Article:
China is upset with India for going ahead with plans for the Dalai Lama's visit to Arunachal Pradesh
China should not hesitate to answer "blows with blows" as India has chosen to play dirty by allowing the Dalai Lama to visit Arunachal Pradesh, the Chinese official media said on Thursday. Two English newspapers -- China Daily and Global Times -- launched a scathing attack on India after Minister of State for Home Kiren Rijiju made it clear to China that Arunachal Pradesh is "an inseparable part of India".
Enraged at Mr Rijiju's remarks, the papers said India is using the Dalai Lama as a "diplomatic tool" against China for its "vice like veto" against India's membership in the elite Nuclear Suppliers Group (NSG) and a United Nations ban on Pakistani terror group Jaish-e- Mohammed chief Masood Azhar.
"New Delhi not only allowed the 14th Dalai Lama to visit....a historical Chinese territory....they refers to as 'Arunachal Pradesh', but the spiritual leader of 'Tibetan independence' was also escorted on the trip by India's junior minister of home affairs," the state-run China Daily said in its editorial. "To Beijing, that is a double affront," it said.
China, among other territories, claims Tibet and Taiwan as its own. Under the 'One China Policy' and using the 'One China Principle' it often puts pressure diplomatically on other countries to accept its stance.
China claims Arunachal Pradesh as "South Tibet"; India has repeatedly made it clear to China that the border state is an integral part of India. In a clear message to Beijing on April 4, New Delhi said that China is creating "an artificial controversy" over the Dalai Lama's week-long visit to Arunachal Pradesh, which began earlier this week.
Junior Home Minister Kiren Rijiju, who is from the state, said, "Arunachal Pradesh is an inseparable part of India, and China should not object to his (the Dalai Lama) visit and interfere in India's internal affairs." Reacting to this comment, an editorial in China's state media said, "(Kiren) Rijiju might think himself cute in borrowing a line from Beijing's diplomatic representations, but he has ignored the fundamental distinction here: Like Taiwan and any other part of China, Tibet is a part of the Chinese territory no matter whether New Delhi agrees or not."
The article went on to say that "Neither the 'McMahon Line'....nor....'Arunachal Pradesh' has Beijing's endorsement." The paper further stated that "If New Delhi chooses to play dirty, however, Beijing should not hesitate to answer blows with blows."
Unlike China, which has been furious about the Dalai Lama's visit to Arunachal Pradesh, India has calmly explained that the Dalai Lama has gone to the state for religious purposes, not for political reasons. China considers the Dalai Lama a "dangerous separatist" who wants to free Tibet from China.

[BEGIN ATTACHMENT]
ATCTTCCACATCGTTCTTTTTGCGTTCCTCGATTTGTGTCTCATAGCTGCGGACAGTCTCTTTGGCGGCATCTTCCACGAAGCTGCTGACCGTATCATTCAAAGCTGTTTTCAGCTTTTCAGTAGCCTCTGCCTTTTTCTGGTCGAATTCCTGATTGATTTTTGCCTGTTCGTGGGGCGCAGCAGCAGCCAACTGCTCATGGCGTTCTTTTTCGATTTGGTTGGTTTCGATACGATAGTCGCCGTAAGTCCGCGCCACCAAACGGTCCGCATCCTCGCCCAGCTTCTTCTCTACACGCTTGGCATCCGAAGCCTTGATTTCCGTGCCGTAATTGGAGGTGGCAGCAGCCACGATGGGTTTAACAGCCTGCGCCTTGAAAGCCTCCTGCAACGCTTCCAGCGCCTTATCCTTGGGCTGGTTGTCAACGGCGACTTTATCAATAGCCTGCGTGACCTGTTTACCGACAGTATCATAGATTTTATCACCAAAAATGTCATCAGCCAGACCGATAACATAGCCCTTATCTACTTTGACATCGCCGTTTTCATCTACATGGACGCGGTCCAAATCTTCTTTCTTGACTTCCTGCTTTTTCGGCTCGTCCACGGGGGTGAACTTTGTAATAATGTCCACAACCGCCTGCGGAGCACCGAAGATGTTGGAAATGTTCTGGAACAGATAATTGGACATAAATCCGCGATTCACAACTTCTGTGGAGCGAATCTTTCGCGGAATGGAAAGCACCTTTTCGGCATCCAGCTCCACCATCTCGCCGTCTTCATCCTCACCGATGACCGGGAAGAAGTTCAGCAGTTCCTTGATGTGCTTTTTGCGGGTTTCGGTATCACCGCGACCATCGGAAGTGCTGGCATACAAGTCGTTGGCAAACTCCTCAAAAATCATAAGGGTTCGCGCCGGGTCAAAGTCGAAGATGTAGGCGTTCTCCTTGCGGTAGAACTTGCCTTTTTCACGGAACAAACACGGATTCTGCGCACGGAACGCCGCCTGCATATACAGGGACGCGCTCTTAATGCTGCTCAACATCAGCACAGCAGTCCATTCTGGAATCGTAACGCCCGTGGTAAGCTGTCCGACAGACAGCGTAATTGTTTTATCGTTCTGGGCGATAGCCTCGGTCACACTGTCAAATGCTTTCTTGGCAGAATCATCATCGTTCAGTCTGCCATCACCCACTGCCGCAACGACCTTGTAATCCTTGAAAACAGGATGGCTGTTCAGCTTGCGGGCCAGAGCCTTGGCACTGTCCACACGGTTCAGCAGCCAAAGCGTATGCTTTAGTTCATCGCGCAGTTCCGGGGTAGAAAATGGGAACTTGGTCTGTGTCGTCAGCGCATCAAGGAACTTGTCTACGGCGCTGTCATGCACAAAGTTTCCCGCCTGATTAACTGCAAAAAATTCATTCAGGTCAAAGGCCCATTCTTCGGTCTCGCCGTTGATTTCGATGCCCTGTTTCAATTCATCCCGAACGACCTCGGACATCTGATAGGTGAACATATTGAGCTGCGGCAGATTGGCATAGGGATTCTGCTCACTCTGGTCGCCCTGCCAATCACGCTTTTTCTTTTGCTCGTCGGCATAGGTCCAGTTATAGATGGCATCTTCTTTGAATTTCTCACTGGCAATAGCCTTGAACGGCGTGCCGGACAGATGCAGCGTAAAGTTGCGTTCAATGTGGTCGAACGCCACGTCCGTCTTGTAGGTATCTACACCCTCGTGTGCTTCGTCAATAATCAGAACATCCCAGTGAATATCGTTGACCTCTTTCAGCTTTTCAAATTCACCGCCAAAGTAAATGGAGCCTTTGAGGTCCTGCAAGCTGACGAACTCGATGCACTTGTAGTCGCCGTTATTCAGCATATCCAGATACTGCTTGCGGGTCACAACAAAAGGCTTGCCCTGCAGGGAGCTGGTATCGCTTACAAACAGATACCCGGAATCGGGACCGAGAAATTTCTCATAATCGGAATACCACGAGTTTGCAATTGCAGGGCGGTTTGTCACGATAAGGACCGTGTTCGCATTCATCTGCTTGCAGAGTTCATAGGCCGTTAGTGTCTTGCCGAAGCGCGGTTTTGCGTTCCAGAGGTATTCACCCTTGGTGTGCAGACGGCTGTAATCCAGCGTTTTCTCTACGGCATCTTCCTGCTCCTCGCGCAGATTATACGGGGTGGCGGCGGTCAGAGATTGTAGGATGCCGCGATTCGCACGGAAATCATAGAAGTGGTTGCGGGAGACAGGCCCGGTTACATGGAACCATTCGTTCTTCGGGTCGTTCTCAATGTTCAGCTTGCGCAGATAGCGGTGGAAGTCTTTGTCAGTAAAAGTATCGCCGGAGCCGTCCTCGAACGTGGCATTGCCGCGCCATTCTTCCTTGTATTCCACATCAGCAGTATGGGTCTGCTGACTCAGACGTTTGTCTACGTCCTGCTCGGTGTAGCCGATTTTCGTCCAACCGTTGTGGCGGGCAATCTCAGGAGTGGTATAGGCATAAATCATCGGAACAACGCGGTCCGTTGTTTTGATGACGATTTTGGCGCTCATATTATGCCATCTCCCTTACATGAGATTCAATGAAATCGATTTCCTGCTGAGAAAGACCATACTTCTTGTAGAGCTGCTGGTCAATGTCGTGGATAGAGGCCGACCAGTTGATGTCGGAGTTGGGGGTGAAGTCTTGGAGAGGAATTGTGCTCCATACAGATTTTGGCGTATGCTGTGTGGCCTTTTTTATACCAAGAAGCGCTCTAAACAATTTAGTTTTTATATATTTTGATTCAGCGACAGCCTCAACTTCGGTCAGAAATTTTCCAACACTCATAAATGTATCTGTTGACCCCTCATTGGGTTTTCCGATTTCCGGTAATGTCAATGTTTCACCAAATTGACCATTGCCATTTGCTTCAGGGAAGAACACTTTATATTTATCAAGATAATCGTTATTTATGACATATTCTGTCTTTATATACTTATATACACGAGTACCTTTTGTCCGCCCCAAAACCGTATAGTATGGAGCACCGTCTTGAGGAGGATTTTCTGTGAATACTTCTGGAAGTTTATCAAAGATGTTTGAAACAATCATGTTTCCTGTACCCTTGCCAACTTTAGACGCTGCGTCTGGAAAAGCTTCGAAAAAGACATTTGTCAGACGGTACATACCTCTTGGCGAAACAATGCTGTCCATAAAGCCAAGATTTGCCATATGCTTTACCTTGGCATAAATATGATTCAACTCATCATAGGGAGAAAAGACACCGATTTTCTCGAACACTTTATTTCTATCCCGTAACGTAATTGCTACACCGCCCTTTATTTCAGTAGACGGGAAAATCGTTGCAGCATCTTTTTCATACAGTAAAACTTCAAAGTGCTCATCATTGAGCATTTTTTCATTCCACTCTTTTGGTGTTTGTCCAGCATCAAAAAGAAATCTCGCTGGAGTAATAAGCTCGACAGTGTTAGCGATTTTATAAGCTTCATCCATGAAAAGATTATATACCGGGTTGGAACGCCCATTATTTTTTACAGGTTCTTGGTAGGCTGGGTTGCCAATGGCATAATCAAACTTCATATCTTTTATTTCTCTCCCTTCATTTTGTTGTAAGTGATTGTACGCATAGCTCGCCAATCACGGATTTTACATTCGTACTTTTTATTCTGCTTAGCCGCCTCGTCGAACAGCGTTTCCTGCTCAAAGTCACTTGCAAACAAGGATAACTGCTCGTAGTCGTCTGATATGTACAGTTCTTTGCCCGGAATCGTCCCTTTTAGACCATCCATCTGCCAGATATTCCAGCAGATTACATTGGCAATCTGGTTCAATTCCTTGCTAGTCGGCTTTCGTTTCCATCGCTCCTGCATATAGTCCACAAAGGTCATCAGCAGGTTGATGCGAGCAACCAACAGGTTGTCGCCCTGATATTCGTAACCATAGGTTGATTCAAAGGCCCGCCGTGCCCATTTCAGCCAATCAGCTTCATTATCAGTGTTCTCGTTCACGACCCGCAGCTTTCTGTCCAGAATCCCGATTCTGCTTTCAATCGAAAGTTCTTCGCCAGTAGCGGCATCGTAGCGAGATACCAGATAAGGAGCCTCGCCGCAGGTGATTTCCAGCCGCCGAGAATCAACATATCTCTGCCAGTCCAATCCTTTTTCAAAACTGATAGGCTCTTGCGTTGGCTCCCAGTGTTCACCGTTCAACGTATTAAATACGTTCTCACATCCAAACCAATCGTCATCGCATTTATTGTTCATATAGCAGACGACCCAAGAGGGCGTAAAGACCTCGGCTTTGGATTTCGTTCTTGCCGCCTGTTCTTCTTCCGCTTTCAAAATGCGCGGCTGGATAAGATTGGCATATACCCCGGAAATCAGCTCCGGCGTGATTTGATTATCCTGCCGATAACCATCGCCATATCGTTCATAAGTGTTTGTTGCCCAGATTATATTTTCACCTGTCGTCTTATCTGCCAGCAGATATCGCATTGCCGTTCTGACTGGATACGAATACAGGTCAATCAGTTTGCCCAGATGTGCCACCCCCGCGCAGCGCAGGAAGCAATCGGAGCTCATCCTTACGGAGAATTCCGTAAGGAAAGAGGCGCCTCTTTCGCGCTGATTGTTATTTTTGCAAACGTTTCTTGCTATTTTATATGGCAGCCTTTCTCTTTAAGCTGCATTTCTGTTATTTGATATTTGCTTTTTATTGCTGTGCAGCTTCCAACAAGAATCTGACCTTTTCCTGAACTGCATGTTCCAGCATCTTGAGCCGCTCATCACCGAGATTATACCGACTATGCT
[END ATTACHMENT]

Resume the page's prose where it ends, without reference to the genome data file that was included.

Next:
Continuing it's scathing remarks against India, an article in China's state-run Global Times said, "New Delhi probably overestimates its leverage in the bilateral ties with China." In a veiled, yet aggressive threat, the article also stated that "India has benefited from the good momentum of bilateral relationship as much as China. If New Delhi ruins the Sino-India ties and the two countries turn into open rivals, can India afford the consequence? With a GDP several times higher than that of India, military capabilities that can reach the Indian Ocean and having good relations with India's peripheral nations, coupled with the fact that India's turbulent northern state borders China, if China engages in a geopolitical game with India, will Beijing lose to New Delhi?" it stated.
The article also said that "the Dalai's visit to Arunachal Pradesh this time is seen as New Delhi using the monk as a diplomatic tool to put pressure on China."
China's Foreign Ministry spokeswomen Hua Chunying has also said that by ignoring China's concerns and persisting in arranging the Dalai Lama's trip, India had "severely damaged China's interests and China-India relations."
The Dalai Lama, who is now 81, fled Tibet in 1959 when he was a young monk. He was in fear of his life after China poured troops into Tibet to crush an uprising. He entered India through Arunachal Pradesh after a 13-day trek through the Himalayas, disguised as a soldier to evade detection by Chinese troops who had marched into Tibet, and has occupied it since. India offered the Dalai Lama a base in the hill town of Dharamsala, where he was allowed to set up a government-in-exile. "I am India's longest-standing guest," he jokingly said earlier this week, describing Tibet as "culturally a part of India." A few days ago he had also said, "Physically and mentally I am an Indian".(With inputs from PTI)